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Volume 15, Issue 1: Anvil

Letter to Dr. Dobson

Douglas Wilson

Dear Dr. James Dobson,

Greetings in Christ. This letter is in response to the remarks you made to the National Religious Broadcasters last February, and which were reprinted in part in your Family News newsletter in May. I write this in part because you say on page 7 of that letter, "Now that you've read my perspective, I'm interested in knowing what you think." This letter may not be exactly the channel of response you had in mind, but I hope it serves the purpose nevertheless.
I want to begin by thanking you for your many years of faithful service in the kingdom, as you have spoken the truth on many issues in the midst of a deteriorating culture. Despite the concerns I want to raise in the body of this letter, I do want you to know that I honor you for having made all the right enemies. Those principally responsible for trashing our heritage all know your name. You have spoken out for the unborn, you have courageously opposed sexual perversity, and you have risked a great deal in order to do so. I do honor you as a faithful servant of Christ.
That said, I do want to come to my concerns, and I want to state them bluntly. As your newsletter made perfectly clear, these are times that require plain dealing.
You were taking certain Christian leaders to task for saying that we should not seek to influence the culture through legislation, that the kingdom of God was not going to arrive on Air Force One, and so on. Now while I agree with them that politics is no savior at all, I certainly agree with you that we as Christians are called to engage our surrounding culture of unbelief at every level. While politics and culture are not saviors, they are to be saved.
My problem is not that you have made this case in your discussion with them, but that you are not practicing it.
Speaking of the government schools, you say, "Every day, it seems, some new effort to manipulate kids is becoming apparent." You said that this current attack on kids had a long history. You say that Christians who debate one another on church/state issues are leaving "boys and girls virtually defenseless." In talking about some of the horrendous activities going on in the California government schools, you said, "Sadly, the majority of parents either didn't notice or didn't seem to care."
Dr. Dobson, given what you clearly understand about the nature of the battle we are in, there is no excuse for your position that Christian parents in 49 states can consider the government schools an acceptable option among many. Those schools are every bit as godless as the schools in California.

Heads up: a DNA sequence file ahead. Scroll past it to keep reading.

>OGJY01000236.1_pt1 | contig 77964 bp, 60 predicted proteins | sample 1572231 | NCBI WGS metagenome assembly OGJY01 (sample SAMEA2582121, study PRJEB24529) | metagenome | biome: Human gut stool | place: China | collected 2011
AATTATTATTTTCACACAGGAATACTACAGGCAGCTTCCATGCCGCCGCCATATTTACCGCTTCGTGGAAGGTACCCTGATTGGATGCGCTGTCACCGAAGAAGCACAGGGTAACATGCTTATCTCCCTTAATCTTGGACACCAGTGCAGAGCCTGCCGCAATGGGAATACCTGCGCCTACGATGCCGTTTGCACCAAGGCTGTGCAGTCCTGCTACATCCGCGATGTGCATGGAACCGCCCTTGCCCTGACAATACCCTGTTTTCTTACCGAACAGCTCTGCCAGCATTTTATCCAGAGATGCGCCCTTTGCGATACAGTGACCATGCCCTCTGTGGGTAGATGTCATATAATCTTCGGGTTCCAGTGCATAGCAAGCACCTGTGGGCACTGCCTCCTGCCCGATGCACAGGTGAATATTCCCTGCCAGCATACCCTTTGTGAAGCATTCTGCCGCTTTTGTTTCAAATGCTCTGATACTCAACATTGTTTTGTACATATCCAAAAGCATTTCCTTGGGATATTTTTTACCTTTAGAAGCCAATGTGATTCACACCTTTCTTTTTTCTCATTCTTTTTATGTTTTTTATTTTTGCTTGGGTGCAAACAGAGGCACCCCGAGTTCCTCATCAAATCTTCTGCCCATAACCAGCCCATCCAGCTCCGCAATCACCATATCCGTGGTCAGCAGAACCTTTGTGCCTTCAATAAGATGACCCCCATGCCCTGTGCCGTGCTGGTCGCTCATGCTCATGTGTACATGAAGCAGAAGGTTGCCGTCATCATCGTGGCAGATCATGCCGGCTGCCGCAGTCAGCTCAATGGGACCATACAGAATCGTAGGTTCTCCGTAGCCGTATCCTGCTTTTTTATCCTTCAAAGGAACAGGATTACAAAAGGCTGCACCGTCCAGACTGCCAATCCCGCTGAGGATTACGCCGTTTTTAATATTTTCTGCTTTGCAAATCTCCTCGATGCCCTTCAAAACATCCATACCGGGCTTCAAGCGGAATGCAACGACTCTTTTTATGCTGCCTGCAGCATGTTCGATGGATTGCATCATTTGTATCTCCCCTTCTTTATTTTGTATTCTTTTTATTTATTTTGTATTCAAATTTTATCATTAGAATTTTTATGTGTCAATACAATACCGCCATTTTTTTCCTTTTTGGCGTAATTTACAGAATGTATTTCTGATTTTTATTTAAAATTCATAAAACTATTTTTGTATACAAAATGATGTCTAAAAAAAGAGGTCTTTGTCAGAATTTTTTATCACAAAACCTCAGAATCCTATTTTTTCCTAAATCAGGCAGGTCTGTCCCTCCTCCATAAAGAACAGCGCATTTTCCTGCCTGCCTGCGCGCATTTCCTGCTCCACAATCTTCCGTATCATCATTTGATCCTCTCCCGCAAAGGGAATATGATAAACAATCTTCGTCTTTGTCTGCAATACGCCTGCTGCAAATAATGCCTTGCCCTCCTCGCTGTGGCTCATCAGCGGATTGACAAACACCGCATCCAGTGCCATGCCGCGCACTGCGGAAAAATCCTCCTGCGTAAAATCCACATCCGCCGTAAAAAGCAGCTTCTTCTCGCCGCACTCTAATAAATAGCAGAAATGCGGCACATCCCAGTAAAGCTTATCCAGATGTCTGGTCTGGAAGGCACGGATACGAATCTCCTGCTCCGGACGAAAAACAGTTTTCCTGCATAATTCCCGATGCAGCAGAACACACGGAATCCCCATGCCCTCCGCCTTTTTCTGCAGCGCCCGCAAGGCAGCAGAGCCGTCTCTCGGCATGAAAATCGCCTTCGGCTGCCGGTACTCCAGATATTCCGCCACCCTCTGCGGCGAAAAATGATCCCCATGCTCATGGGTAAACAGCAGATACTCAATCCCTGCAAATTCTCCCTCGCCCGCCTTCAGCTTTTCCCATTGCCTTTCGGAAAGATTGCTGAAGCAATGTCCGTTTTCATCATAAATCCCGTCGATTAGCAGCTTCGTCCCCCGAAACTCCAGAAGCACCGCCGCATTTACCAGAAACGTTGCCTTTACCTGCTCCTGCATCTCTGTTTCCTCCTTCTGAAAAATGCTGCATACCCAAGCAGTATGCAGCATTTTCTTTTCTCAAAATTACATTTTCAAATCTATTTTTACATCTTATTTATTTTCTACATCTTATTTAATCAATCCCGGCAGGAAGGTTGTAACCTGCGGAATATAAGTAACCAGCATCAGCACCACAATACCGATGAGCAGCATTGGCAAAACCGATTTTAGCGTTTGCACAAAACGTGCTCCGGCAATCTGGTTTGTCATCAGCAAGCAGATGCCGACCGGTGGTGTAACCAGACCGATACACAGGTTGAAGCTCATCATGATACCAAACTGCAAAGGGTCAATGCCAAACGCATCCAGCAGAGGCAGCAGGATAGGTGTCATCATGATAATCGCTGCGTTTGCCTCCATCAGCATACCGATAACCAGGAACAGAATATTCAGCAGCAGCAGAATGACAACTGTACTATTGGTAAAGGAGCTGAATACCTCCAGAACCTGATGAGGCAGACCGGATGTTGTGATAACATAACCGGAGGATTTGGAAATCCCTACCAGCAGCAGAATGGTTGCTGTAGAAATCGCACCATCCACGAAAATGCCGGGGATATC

You say, "It is hard moving against the tide of public opinion." This is something that many of us out here in the trenches understand, and have understood for several decades. We pulled our children out a long time ago, and began home-schooling or built Christian schools for our children to attend. We have sought to persuade many other Christian parents to do the same thing—but they look to you for leadership, and you didn't think it was necessary yet. The government school system across our entire nation is an aesthetic, moral, and doctrinal heliocopter crash, and you still do not think it is necessary. As grateful as I was to hear your comments on the government schools in California, your position is akin to having people in a burning house only evacuate certain rooms—the rooms where the fire is hottest. But the whole house is on fire.
Farsighted Christians in the nineteenth century saw what was coming. The founders of the government schools were hostile to the historic Christian faith from the very beginning. R. L. Dabney was able to predict in the nineteenth century that all Bibles, prayers and catechisms would ultimately be driven out of the schools. A. A. Hodge said that if the government schools were established, they would prove to be the greatest engine for the propagation of atheism that the world had ever seen.
What these prophetic men saw in the 19th century, our parents did not see at all. When I was a child, government education was the norm for Christian parents. But as the symptoms of the long-standing unbelief grew noticeably worse, about twenty-five years ago, a significant number of Christian parents began to see what had been predicted a century before. Tragically, however, many Christian parents still do not see, and continue to put their children at risk by enrolling them in institutions dedicated to teaching them that whether or not God exists, His existence is irrelevant to what occurs in the classrooms. To reapply your words that I cited earlier: "Sadly, the majority of parents either didn't notice or didn't seem to care."
Dr. Dobson, by your support of the officially agnostic government school system—unbelief mandated by law—you are helping such parents to remain in their uneasy truce with this particular form of covenantal neglect. You are a respected Christian leader, and they know you stand against the egregious abuses that we all see regularly. And because you have not yet identified our root problem in these culture wars—which is that you are willing to have our future leaders trained by our enemy—they remain where they are.
I want to say again that you have been in the cultural battle for many years now, and I offer the criticism here with the highest degree of respect. But I ask you to reverse your position on this now.
Douglas Wilson

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